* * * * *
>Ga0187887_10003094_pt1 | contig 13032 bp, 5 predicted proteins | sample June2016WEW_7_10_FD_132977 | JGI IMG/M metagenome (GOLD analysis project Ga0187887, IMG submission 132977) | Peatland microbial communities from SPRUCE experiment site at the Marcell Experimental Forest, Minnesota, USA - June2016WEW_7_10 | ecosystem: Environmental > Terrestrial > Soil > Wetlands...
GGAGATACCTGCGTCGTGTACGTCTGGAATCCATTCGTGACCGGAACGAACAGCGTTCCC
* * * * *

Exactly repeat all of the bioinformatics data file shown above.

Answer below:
>Ga0187887_10003094_pt1 | contig 13032 bp, 5 predicted proteins | sample June2016WEW_7_10_FD_132977 | JGI IMG/M metagenome (GOLD analysis project Ga0187887, IMG submission 132977) | Peatland microbial communities from SPRUCE experiment site at the Marcell Experimental Forest, Minnesota, USA - June2016WEW_7_10 | ecosystem: Environmental > Terrestrial > Soil > Wetlands...
GGAGATACCTGCGTCGTGTACGTCTGGAATCCATTCGTGACCGGAACGAACAGCGTTCCC